Election Day is Tuesday, and so finally we’ll get to put this long cycle of unfocused anger and bitter disappointment behind us, and move on into whatever is next.
So what’s going to happen in Connecticut? The Republican wave will be felt here, but not nearly as strongly as in most other parts of the country. Here’s my predictions for Tuesday and beyond—offer your own in the comments section!
Change Comes to Hartford
Polls suggest the gubernatorial race is incredibly close, and it could be that a stiff breeze could blow it one way or the other. It’s amazing that a race no one seems to be paying much attention to is so close—and maybe that’s part of the reason why. I think the last governor’s race anyone actually followed happened in 1994! That said, I think Dan Malloy will eke out a very narrow win simply by outworking his opponent.
Democrats should sweep the constitutional offices, and Republicans will make some significant gains in the General Assembly, though not nearly enough to actually capture control of either chamber.
Facing the new governor and legislature will be a host of problems their previous incarnations seemed mostly unable to deal with. We have high unemployment, crumbling infrastructure, a large budget gap, a demoralized and demonized public workforce, rampant poverty in the cities, a failing educational system, and more. Hopefully a change at the top will help spur some real action on these complex and persistent problems, beginning with the budget. We’ll likely see a mix of tax increases, program cuts and labor concessions in the final budget, no matter who wins the top office. As for the rest, a lot depends on how ambitious and motivated the legislature’s leadership is feeling. But no matter who wins, change is coming in Hartford. After the past four years, we desperately need it.
The Washington Delegation
The U.S. Senate race has grabbed the headlines this cycle, but Linda McMahon has not managed to actually catch, much less overtake, Richard Blumenthal in any poll. The last six weeks of the campaign have seen Richard Blumenthal come to something approximating life, while McMahon has been unable to close the gap. Women never warmed to her, and that may be the final word on McMahon. Blumenthal should defeat McMahon by a close-but-comfortable 4-8 percent margin.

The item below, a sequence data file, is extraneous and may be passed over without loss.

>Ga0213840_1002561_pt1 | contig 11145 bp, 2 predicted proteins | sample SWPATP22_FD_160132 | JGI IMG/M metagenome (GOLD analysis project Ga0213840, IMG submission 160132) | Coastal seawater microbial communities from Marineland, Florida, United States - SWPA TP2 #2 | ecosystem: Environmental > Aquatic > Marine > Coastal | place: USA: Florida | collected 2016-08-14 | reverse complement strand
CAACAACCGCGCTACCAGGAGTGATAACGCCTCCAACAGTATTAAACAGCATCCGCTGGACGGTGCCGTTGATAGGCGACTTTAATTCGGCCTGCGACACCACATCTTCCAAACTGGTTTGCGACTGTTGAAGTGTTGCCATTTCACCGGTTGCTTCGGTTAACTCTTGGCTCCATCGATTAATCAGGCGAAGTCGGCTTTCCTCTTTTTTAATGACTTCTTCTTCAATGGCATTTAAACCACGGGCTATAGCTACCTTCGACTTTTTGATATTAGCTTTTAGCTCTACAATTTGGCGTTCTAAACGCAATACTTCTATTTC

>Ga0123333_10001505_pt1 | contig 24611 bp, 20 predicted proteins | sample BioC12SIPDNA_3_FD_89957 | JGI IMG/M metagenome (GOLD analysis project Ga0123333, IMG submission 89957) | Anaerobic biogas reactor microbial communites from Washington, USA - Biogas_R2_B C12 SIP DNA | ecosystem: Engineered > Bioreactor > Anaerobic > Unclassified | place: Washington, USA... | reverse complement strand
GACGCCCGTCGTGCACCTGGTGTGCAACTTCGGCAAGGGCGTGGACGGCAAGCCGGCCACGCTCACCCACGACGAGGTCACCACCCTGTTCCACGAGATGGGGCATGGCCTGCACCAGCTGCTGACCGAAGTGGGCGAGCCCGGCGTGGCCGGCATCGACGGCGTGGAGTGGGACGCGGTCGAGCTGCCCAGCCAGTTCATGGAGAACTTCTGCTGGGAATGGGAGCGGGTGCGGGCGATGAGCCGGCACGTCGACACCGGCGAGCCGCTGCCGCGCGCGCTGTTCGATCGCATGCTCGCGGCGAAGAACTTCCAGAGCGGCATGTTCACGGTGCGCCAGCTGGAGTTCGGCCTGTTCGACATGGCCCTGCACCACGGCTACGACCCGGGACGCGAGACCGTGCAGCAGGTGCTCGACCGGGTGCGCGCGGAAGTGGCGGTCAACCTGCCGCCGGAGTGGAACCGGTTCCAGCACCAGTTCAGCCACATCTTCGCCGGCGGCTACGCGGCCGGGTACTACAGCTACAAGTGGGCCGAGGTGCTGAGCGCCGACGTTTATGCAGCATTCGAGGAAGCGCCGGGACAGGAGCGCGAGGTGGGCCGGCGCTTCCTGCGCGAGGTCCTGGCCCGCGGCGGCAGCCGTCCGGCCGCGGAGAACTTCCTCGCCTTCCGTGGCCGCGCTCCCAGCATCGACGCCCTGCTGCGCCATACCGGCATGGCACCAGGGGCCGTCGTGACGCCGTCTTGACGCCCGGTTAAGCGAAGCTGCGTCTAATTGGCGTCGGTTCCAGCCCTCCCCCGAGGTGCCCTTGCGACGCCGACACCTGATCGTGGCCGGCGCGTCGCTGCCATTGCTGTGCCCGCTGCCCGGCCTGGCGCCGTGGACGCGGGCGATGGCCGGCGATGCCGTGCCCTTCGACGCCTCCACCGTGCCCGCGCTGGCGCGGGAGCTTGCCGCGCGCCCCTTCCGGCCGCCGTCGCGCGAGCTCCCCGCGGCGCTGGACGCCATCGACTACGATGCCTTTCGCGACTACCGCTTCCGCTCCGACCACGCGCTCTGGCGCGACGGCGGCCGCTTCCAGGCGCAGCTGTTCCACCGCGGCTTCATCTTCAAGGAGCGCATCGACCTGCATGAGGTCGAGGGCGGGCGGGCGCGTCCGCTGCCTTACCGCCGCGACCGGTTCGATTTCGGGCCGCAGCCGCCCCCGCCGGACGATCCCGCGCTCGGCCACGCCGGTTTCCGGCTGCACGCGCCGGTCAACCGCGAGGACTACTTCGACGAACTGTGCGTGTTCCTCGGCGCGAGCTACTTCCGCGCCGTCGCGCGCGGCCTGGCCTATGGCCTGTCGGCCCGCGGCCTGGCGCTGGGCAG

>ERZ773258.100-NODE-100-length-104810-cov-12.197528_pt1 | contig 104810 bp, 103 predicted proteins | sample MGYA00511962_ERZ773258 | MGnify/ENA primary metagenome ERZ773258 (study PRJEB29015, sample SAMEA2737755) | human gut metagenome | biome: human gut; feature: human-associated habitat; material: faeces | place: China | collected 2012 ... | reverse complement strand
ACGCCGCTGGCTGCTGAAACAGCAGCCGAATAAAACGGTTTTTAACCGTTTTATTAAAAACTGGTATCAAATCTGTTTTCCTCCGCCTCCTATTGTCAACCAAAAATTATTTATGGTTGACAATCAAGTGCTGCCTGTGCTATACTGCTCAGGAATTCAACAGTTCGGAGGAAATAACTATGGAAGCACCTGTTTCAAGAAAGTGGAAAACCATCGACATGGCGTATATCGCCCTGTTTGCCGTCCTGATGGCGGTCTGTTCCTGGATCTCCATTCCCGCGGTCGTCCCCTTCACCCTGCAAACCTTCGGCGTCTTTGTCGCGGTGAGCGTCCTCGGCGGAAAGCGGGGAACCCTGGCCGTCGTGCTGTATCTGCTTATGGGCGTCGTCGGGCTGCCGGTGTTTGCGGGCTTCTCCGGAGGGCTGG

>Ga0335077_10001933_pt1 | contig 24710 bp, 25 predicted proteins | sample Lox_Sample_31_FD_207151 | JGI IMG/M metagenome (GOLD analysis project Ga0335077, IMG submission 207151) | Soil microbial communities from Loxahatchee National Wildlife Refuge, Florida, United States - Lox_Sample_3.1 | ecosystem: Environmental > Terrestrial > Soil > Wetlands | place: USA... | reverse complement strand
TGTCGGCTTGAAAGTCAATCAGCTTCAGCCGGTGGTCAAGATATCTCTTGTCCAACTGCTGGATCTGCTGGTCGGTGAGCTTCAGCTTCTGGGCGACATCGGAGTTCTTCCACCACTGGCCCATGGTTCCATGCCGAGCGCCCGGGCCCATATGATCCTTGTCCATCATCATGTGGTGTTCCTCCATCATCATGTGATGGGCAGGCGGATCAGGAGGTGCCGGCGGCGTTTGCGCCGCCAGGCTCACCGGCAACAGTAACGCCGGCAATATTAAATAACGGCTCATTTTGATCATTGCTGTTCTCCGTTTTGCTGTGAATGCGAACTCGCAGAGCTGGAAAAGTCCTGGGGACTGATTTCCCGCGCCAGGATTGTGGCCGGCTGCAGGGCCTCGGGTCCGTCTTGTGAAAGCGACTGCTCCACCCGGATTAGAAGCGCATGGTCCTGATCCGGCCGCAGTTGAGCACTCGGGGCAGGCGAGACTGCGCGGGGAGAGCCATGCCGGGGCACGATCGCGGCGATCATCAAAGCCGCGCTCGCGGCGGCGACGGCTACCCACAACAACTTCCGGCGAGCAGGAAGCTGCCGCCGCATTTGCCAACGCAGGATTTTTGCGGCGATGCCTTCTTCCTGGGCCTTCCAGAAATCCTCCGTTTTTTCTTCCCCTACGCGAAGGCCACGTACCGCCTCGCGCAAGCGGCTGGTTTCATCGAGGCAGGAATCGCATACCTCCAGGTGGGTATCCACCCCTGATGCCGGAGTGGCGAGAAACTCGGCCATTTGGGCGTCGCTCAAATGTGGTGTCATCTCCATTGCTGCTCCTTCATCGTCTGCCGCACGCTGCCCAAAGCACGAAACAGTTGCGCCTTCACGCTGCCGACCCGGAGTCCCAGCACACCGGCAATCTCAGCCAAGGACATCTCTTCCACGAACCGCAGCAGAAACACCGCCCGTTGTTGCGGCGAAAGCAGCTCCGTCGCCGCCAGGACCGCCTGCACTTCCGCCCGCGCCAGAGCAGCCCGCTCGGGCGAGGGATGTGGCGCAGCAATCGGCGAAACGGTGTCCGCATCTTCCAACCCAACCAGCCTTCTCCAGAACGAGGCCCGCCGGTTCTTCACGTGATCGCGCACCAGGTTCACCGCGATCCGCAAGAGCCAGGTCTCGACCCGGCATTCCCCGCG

As for the rest of the delegation, U.S. Rep. Rosa DeLauro will win handily, and U.S. Reps. John Larson and Joe Courtney should win by somewhat closer margins. Larson is still in a very interesting position when it comes to leadership positions among the Democrats—if Nancy Pelosi decides to step aside following this election, he’s definitely someone to keep an eye on.
Less clear are the fifth and fourth district races—and there is simply not enough data to make a concrete judgment about either. President Barack Obama’s visit to the crucial city of Bridgeport on Saturday may help pump up turnout, but historically voters there have come out in far fewer numbers during midterm election years than when the presidency is on the line. Obama may not be able to help Himes win this time.
As for the fickle fifth district, Chris Murphy is in a tough race, and this may prove to be the surprise of the night. If Sam Caligiuri wins, though, it will be a huge shock, and point to wider Republican gains all over the country.
What awaits the winners when they get to Washington? All signs point to Republicans riding a wave of national discontent to a victory they in no way deserve, given that they seem to have learned nothing from their previous mismanagement of the country’s affairs.
The major problem is that even though Republicans have run on anger surrounding spending and the deficit, history suggests that they’ll have little success in actually reducing it. No one from either party wants to touch the two biggest slices of the federal pie, Social Security/Medicare and military spending, and no one is willing to raise taxes to pay for them. Worse, Republicans seem to have no real plans for how to deal with other crises in education, health care, infrastructure and more. I’m guessing the new Congress will make a few symbolic cuts and then fail to accomplish anything else beyond lobbing bombs at one another and the president.
But perhaps their leadership will be wise enough to take a deep breath, and use their return to power as an opportunity to work with the president to tackle some of the major unresolved issues of our time. Maybe the boldest prediction I can make is that while ideology will trump reality on Election Day, reality will make a strong comeback next year when the work of governing needs to be done. Why not? Despite everything, I still have some hope left.
What do you think will happen on Election Day, and beyond?
Susan Bigelow is the former owner/author of CTLocalPolitics.com. She lives in Enfield with her wife and cats.